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‘There is much more to do’: B.C. marks eight years of toxic-drug health emergency


Eight years to the day after British Columbia declared a public health emergency, Premier David Eby said the toxic drug crisis has had a “catastrophic impact” on families and communities.

“Every life taken by this crisis is a loss to our community — they are friends, parents, siblings and children. To the families, friends and loved ones: we see you, we stand with you and we share in your pain,” Eby said in a statement.

He said the situation needs to be recognized as a “health crisis,” as his government tries to build and improve the mental-health and addictions-care system in the province.

“Our government is committed to saving lives and building a better, more connected system of mental-health and addictions care. This includes expanding access to two innovative made-in-B.C. models of care: the Red Fish Healing Centre model, which prioritizes trauma-informed care; and the Road to Recovery model, which helps patients move seamlessly through a full spectrum of treatment services,” Eby said.

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“We are also expanding youth mental-health and addictions supports, including by partnering on a first-of-its-kind centre to support Indigenous youth with detox services.


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“There is much more to do.”

More than 14,000 people have died from toxic drugs since the public health emergency was declared eight years ago.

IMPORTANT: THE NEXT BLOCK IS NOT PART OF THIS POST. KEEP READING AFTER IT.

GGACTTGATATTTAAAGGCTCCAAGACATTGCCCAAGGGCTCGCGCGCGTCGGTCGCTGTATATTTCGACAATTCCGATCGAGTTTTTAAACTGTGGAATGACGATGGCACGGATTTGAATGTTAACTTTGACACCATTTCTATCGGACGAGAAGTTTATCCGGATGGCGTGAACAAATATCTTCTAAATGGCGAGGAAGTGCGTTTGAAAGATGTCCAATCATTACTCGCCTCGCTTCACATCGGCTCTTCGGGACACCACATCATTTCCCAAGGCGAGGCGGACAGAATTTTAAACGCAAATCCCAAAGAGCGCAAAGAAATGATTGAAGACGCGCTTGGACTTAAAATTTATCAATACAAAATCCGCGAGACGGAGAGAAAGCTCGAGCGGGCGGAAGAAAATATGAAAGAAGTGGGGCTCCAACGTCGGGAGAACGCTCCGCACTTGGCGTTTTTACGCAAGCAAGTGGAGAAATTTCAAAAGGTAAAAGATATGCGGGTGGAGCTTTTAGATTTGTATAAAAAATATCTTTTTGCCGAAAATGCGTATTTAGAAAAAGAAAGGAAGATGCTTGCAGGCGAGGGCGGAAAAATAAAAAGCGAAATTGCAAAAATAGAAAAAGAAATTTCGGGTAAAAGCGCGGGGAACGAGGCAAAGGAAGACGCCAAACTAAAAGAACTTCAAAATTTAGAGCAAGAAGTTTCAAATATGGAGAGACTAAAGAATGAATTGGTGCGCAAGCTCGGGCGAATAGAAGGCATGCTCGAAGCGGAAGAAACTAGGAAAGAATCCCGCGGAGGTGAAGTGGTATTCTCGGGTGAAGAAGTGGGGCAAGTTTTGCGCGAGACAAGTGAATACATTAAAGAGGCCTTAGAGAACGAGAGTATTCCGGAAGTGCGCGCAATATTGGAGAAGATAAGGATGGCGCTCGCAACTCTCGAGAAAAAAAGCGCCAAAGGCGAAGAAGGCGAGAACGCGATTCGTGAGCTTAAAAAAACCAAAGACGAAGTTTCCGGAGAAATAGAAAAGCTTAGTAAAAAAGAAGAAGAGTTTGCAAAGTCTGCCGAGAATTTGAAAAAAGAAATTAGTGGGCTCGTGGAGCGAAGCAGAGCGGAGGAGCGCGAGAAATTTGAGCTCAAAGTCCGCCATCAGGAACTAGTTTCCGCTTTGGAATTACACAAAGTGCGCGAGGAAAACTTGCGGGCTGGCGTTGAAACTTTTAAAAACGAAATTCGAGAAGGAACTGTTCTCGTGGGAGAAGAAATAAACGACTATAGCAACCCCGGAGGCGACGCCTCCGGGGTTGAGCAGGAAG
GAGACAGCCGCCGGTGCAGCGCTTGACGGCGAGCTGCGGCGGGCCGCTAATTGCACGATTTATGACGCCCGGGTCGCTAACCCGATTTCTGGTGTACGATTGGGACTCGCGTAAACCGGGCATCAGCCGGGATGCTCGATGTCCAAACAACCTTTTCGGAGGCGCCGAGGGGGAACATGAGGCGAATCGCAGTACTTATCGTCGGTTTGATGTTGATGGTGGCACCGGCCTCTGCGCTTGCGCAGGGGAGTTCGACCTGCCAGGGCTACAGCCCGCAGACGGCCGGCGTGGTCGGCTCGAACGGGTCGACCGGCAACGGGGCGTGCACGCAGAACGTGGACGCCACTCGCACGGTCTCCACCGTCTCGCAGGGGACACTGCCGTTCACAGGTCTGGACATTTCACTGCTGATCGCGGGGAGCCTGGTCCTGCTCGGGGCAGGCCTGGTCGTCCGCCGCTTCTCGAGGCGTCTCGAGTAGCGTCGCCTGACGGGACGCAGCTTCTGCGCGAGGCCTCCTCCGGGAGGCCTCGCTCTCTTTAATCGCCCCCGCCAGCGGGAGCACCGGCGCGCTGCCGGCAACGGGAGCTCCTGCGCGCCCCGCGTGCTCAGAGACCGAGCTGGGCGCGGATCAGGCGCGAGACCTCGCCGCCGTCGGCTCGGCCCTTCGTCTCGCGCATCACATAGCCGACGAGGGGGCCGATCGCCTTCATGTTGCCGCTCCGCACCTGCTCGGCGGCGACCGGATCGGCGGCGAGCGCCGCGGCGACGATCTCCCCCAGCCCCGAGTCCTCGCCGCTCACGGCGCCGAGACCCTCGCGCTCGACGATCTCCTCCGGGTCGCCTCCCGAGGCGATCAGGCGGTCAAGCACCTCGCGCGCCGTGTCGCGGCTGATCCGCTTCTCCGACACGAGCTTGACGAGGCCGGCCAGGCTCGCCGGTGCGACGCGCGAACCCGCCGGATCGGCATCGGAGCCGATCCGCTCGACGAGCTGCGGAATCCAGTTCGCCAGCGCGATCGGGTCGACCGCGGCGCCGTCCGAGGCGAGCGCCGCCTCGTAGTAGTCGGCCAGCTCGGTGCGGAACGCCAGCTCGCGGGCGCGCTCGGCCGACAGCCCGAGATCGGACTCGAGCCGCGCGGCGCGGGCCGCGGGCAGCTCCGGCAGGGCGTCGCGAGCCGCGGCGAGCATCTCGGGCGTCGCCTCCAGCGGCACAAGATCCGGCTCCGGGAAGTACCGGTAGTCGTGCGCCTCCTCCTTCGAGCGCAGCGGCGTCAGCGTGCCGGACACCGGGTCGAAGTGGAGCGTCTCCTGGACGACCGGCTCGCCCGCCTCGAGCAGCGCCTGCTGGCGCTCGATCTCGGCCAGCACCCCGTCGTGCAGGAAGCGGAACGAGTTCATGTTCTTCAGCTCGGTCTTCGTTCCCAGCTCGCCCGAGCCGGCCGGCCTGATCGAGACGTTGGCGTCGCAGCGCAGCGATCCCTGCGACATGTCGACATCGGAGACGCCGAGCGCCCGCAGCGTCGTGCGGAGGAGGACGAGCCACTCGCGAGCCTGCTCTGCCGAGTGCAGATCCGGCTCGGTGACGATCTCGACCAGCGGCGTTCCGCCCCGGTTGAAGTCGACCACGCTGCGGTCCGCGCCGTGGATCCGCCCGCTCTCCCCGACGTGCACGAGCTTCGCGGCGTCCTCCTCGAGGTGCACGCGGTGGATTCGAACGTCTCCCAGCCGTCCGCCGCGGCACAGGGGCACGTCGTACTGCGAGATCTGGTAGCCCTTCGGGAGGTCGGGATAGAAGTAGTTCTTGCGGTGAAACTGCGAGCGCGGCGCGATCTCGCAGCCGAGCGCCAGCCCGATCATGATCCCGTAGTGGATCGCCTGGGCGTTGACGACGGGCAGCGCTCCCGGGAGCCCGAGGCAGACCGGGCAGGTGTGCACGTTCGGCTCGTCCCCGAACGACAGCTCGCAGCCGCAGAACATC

The rate of overdose deaths in B.C. is roughly twice as high as it was in 2016.

Provincial health officer Dr. Bonnie Henry said in the statement issued Sunday that the public-health emergency has strained the province in “unprecedented ways.”

Henry says drug users come from “all walks of life,” often dealing with trauma, and those who try to free themselves from addiction have to go through a recovery process that isn’t “linear” or hinged upon total abstinence.

“Recovery is a complex journey, and it is different for everyone. People who use drugs come from all walks of life in all parts of this province. That diversity is also reflected in why people use drugs in the first place. For many, it is to deal with pain, physical, emotional and psychological pain often stemming from previous trauma,” Henry said.

“But we also know the effects of anti-Indigenous racism and the intergenerational trauma from colonial practices have led to disproportionate impacts on First Nations, Inuit and Métis people in B.C.”

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The Vancouver Area Network of Drug Users said that the anniversary comes as the crisis has “morphed into a toxic political issue.” The network, along with other drug-user associations, is part of a town hall being held on Sunday to address the public-health emergency.

— With files from Canadian Press

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